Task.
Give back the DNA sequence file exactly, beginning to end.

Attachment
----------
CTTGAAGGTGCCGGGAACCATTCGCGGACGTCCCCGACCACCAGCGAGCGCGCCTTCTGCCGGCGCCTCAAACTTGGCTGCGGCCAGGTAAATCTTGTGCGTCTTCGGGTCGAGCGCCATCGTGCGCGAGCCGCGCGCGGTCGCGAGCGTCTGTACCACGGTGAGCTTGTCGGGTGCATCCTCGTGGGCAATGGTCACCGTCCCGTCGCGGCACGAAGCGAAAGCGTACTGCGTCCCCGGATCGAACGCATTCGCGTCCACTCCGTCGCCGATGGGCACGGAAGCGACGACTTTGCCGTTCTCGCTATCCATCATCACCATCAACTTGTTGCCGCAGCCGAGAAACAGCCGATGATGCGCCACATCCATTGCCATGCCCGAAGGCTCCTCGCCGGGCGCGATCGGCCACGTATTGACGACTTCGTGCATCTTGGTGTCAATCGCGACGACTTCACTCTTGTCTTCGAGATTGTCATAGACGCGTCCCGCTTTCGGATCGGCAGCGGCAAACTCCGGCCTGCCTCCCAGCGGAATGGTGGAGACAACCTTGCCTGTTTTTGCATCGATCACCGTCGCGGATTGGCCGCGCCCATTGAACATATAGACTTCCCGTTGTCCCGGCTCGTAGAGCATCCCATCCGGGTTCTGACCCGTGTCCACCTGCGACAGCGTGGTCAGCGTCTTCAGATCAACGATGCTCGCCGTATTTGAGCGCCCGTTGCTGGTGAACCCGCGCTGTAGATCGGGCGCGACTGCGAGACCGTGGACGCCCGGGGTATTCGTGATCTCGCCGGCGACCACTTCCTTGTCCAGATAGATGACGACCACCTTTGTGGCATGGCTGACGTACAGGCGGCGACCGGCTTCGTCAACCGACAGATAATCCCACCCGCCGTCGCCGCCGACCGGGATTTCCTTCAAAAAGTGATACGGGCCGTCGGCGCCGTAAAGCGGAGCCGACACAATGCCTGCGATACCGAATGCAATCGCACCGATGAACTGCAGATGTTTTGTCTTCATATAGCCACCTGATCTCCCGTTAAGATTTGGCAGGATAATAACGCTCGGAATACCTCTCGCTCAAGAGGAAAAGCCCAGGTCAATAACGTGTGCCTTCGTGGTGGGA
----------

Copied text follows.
CTTGAAGGTGCCGGGAACCATTCGCGGACGTCCCCGACCACCAGCGAGCGCGCCTTCTGCCGGCGCCTCAAACTTGGCTGCGGCCAGGTAAATCTTGTGCGTCTTCGGGTCGAGCGCCATCGTGCGCGAGCCGCGCGCGGTCGCGAGCGTCTGTACCACGGTGAGCTTGTCGGGTGCATCCTCGTGGGCAATGGTCACCGTCCCGTCGCGGCACGAAGCGAAAGCGTACTGCGTCCCCGGATCGAACGCATTCGCGTCCACTCCGTCGCCGATGGGCACGGAAGCGACGACTTTGCCGTTCTCGCTATCCATCATCACCATCAACTTGTTGCCGCAGCCGAGAAACAGCCGATGATGCGCCACATCCATTGCCATGCCCGAAGGCTCCTCGCCGGGCGCGATCGGCCACGTATTGACGACTTCGTGCATCTTGGTGTCAATCGCGACGACTTCACTCTTGTCTTCGAGATTGTCATAGACGCGTCCCGCTTTCGGATCGGCAGCGGCAAACTCCGGCCTGCCTCCCAGCGGAATGGTGGAGACAACCTTGCCTGTTTTTGCATCGATCACCGTCGCGGATTGGCCGCGCCCATTGAACATATAGACTTCCCGTTGTCCCGGCTCGTAGAGCATCCCATCCGGGTTCTGACCCGTGTCCACCTGCGACAGCGTGGTCAGCGTCTTCAGATCAACGATGCTCGCCGTATTTGAGCGCCCGTTGCTGGTGAACCCGCGCTGTAGATCGGGCGCGACTGCGAGACCGTGGACGCCCGGGGTATTCGTGATCTCGCCGGCGACCACTTCCTTGTCCAGATAGATGACGACCACCTTTGTGGCATGGCTGACGTACAGGCGGCGACCGGCTTCGTCAACCGACAGATAATCCCACCCGCCGTCGCCGCCGACCGGGATTTCCTTCAAAAAGTGATACGGGCCGTCGGCGCCGTAAAGCGGAGCCGACACAATGCCTGCGATACCGAATGCAATCGCACCGATGAACTGCAGATGTTTTGTCTTCATATAGCCACCTGATCTCCCGTTAAGATTTGGCAGGATAATAACGCTCGGAATACCTCTCGCTCAAGAGGAAAAGCCCAGGTCAATAACGTGTGCCTTCGTGGTGGGA